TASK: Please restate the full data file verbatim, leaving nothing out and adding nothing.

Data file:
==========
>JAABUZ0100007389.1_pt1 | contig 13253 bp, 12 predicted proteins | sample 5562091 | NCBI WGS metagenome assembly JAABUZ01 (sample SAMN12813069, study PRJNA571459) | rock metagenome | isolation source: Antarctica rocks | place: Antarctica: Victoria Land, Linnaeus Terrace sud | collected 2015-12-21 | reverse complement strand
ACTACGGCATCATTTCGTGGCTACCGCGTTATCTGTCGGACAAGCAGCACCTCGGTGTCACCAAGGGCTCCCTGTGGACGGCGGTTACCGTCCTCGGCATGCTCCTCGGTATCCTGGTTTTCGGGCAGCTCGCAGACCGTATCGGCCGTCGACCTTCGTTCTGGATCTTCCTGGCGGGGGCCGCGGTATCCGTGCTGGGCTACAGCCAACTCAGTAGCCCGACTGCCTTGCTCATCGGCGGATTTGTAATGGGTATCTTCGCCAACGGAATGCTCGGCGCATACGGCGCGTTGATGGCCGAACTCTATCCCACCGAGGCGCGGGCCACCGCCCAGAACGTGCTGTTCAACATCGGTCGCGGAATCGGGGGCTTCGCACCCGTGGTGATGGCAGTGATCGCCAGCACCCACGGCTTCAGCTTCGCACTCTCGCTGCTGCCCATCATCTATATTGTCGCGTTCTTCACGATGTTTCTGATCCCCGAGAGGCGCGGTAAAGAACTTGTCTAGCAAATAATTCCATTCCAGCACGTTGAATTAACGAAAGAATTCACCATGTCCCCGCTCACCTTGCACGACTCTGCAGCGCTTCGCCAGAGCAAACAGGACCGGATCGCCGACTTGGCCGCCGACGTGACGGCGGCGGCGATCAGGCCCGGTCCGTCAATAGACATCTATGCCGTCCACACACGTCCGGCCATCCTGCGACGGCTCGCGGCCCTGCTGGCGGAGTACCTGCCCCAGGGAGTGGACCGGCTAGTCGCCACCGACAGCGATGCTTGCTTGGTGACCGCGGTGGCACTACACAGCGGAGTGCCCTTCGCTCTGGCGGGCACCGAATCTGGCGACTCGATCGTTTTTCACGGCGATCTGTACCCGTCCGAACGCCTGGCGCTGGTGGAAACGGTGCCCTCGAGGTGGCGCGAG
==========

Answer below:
>JAABUZ0100007389.1_pt1 | contig 13253 bp, 12 predicted proteins | sample 5562091 | NCBI WGS metagenome assembly JAABUZ01 (sample SAMN12813069, study PRJNA571459) | rock metagenome | isolation source: Antarctica rocks | place: Antarctica: Victoria Land, Linnaeus Terrace sud | collected 2015-12-21 | reverse complement strand
ACTACGGCATCATTTCGTGGCTACCGCGTTATCTGTCGGACAAGCAGCACCTCGGTGTCACCAAGGGCTCCCTGTGGACGGCGGTTACCGTCCTCGGCATGCTCCTCGGTATCCTGGTTTTCGGGCAGCTCGCAGACCGTATCGGCCGTCGACCTTCGTTCTGGATCTTCCTGGCGGGGGCCGCGGTATCCGTGCTGGGCTACAGCCAACTCAGTAGCCCGACTGCCTTGCTCATCGGCGGATTTGTAATGGGTATCTTCGCCAACGGAATGCTCGGCGCATACGGCGCGTTGATGGCCGAACTCTATCCCACCGAGGCGCGGGCCACCGCCCAGAACGTGCTGTTCAACATCGGTCGCGGAATCGGGGGCTTCGCACCCGTGGTGATGGCAGTGATCGCCAGCACCCACGGCTTCAGCTTCGCACTCTCGCTGCTGCCCATCATCTATATTGTCGCGTTCTTCACGATGTTTCTGATCCCCGAGAGGCGCGGTAAAGAACTTGTCTAGCAAATAATTCCATTCCAGCACGTTGAATTAACGAAAGAATTCACCATGTCCCCGCTCACCTTGCACGACTCTGCAGCGCTTCGCCAGAGCAAACAGGACCGGATCGCCGACTTGGCCGCCGACGTGACGGCGGCGGCGATCAGGCCCGGTCCGTCAATAGACATCTATGCCGTCCACACACGTCCGGCCATCCTGCGACGGCTCGCGGCCCTGCTGGCGGAGTACCTGCCCCAGGGAGTGGACCGGCTAGTCGCCACCGACAGCGATGCTTGCTTGGTGACCGCGGTGGCACTACACAGCGGAGTGCCCTTCGCTCTGGCGGGCACCGAATCTGGCGACTCGATCGTTTTTCACGGCGATCTGTACCCGTCCGAACGCCTGGCGCTGGTGGAAACGGTGCCCTCGAGGTGGCGCGAG